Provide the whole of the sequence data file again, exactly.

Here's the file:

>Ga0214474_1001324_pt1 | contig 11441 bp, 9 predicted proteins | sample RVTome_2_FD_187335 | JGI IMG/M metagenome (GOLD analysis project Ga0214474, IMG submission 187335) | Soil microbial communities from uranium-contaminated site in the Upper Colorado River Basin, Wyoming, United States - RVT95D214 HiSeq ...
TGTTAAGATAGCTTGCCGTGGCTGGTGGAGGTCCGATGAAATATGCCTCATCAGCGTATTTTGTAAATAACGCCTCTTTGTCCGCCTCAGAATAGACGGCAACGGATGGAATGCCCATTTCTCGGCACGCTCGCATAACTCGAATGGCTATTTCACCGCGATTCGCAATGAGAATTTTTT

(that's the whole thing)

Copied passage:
>Ga0214474_1001324_pt1 | contig 11441 bp, 9 predicted proteins | sample RVTome_2_FD_187335 | JGI IMG/M metagenome (GOLD analysis project Ga0214474, IMG submission 187335) | Soil microbial communities from uranium-contaminated site in the Upper Colorado River Basin, Wyoming, United States - RVT95D214 HiSeq ...
TGTTAAGATAGCTTGCCGTGGCTGGTGGAGGTCCGATGAAATATGCCTCATCAGCGTATTTTGTAAATAACGCCTCTTTGTCCGCCTCAGAATAGACGGCAACGGATGGAATGCCCATTTCTCGGCACGCTCGCATAACTCGAATGGCTATTTCACCGCGATTCGCAATGAGAATTTTTT